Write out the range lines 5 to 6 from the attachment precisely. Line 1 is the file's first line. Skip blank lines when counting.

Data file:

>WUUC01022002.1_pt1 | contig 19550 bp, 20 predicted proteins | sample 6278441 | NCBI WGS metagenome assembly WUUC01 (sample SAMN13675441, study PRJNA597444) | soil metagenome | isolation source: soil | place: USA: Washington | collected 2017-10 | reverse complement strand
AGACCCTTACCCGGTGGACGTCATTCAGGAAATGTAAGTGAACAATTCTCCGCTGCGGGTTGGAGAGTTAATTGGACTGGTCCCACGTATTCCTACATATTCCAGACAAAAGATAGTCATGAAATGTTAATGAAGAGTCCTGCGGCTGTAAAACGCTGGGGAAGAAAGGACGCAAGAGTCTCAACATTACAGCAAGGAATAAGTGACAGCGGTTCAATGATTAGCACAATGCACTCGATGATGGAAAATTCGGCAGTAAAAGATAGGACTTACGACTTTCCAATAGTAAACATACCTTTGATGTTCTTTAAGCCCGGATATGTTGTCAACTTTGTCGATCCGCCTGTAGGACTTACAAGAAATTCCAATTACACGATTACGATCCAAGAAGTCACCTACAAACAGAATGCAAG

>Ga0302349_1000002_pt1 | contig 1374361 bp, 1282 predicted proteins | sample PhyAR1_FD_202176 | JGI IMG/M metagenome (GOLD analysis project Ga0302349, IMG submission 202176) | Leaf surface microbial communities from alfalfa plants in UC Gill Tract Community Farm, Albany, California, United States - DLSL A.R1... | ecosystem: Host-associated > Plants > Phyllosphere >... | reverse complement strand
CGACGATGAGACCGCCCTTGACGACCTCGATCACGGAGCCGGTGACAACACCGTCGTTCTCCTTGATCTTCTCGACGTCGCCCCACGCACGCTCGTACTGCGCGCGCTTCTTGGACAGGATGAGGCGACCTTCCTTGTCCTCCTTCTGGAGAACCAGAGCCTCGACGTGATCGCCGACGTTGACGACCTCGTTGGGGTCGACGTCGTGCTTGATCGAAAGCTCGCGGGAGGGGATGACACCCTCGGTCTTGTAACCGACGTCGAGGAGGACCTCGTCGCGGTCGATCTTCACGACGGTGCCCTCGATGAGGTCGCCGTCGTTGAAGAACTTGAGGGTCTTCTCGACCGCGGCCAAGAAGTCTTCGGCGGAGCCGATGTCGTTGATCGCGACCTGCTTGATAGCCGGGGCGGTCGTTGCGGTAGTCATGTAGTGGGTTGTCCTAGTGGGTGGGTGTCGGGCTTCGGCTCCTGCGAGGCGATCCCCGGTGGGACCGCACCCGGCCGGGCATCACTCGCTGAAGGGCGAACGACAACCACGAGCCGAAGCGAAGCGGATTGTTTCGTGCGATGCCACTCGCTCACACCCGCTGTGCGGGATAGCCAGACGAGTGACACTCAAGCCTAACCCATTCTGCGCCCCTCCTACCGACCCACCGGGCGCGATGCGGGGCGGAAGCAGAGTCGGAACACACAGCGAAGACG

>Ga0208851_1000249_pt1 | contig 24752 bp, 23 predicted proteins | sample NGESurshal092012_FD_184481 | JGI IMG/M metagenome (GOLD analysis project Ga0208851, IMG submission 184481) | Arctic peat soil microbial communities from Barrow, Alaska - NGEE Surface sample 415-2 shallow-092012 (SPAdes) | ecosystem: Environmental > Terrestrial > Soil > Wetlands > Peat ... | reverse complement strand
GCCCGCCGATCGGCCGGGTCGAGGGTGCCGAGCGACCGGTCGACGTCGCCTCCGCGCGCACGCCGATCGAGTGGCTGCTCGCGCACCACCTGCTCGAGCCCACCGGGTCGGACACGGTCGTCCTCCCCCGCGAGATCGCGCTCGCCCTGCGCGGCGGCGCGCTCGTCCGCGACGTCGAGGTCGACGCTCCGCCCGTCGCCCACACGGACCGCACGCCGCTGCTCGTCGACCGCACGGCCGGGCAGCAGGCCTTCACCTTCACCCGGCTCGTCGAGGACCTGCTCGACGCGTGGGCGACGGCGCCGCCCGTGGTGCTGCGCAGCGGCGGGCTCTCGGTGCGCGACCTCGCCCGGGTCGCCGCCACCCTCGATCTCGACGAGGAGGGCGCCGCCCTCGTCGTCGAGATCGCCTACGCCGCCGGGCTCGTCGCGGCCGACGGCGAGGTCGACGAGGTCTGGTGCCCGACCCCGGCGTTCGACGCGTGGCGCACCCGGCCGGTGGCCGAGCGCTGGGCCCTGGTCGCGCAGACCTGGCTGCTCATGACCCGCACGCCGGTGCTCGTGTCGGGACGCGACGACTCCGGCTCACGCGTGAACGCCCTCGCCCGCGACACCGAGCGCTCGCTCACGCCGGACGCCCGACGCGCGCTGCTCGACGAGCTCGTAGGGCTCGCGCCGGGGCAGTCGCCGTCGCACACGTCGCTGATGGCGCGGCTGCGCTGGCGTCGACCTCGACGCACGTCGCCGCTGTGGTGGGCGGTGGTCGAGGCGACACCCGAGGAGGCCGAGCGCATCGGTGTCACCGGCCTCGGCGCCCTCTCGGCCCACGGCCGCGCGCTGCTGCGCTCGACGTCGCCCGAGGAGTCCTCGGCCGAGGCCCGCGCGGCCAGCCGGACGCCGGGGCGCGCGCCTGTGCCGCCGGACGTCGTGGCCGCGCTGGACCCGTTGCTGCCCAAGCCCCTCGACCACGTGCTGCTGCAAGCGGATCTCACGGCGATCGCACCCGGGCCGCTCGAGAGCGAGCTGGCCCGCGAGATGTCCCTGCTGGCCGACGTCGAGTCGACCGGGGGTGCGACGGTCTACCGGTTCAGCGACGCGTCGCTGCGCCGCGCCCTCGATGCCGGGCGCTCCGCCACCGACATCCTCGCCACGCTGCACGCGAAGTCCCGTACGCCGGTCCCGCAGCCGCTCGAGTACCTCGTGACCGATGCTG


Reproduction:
>Ga0208851_1000249_pt1 | contig 24752 bp, 23 predicted proteins | sample NGESurshal092012_FD_184481 | JGI IMG/M metagenome (GOLD analysis project Ga0208851, IMG submission 184481) | Arctic peat soil microbial communities from Barrow, Alaska - NGEE Surface sample 415-2 shallow-092012 (SPAdes) | ecosystem: Environmental > Terrestrial > Soil > Wetlands > Peat ... | reverse complement strand
GCCCGCCGATCGGCCGGGTCGAGGGTGCCGAGCGACCGGTCGACGTCGCCTCCGCGCGCACGCCGATCGAGTGGCTGCTCGCGCACCACCTGCTCGAGCCCACCGGGTCGGACACGGTCGTCCTCCCCCGCGAGATCGCGCTCGCCCTGCGCGGCGGCGCGCTCGTCCGCGACGTCGAGGTCGACGCTCCGCCCGTCGCCCACACGGACCGCACGCCGCTGCTCGTCGACCGCACGGCCGGGCAGCAGGCCTTCACCTTCACCCGGCTCGTCGAGGACCTGCTCGACGCGTGGGCGACGGCGCCGCCCGTGGTGCTGCGCAGCGGCGGGCTCTCGGTGCGCGACCTCGCCCGGGTCGCCGCCACCCTCGATCTCGACGAGGAGGGCGCCGCCCTCGTCGTCGAGATCGCCTACGCCGCCGGGCTCGTCGCGGCCGACGGCGAGGTCGACGAGGTCTGGTGCCCGACCCCGGCGTTCGACGCGTGGCGCACCCGGCCGGTGGCCGAGCGCTGGGCCCTGGTCGCGCAGACCTGGCTGCTCATGACCCGCACGCCGGTGCTCGTGTCGGGACGCGACGACTCCGGCTCACGCGTGAACGCCCTCGCCCGCGACACCGAGCGCTCGCTCACGCCGGACGCCCGACGCGCGCTGCTCGACGAGCTCGTAGGGCTCGCGCCGGGGCAGTCGCCGTCGCACACGTCGCTGATGGCGCGGCTGCGCTGGCGTCGACCTCGACGCACGTCGCCGCTGTGGTGGGCGGTGGTCGAGGCGACACCCGAGGAGGCCGAGCGCATCGGTGTCACCGGCCTCGGCGCCCTCTCGGCCCACGGCCGCGCGCTGCTGCGCTCGACGTCGCCCGAGGAGTCCTCGGCCGAGGCCCGCGCGGCCAGCCGGACGCCGGGGCGCGCGCCTGTGCCGCCGGACGTCGTGGCCGCGCTGGACCCGTTGCTGCCCAAGCCCCTCGACCACGTGCTGCTGCAAGCGGATCTCACGGCGATCGCACCCGGGCCGCTCGAGAGCGAGCTGGCCCGCGAGATGTCCCTGCTGGCCGACGTCGAGTCGACCGGGGGTGCGACGGTCTACCGGTTCAGCGACGCGTCGCTGCGCCGCGCCCTCGATGCCGGGCGCTCCGCCACCGACATCCTCGCCACGCTGCACGCGAAGTCCCGTACGCCGGTCCCGCAGCCGCTCGAGTACCTCGTGACCGATGCTG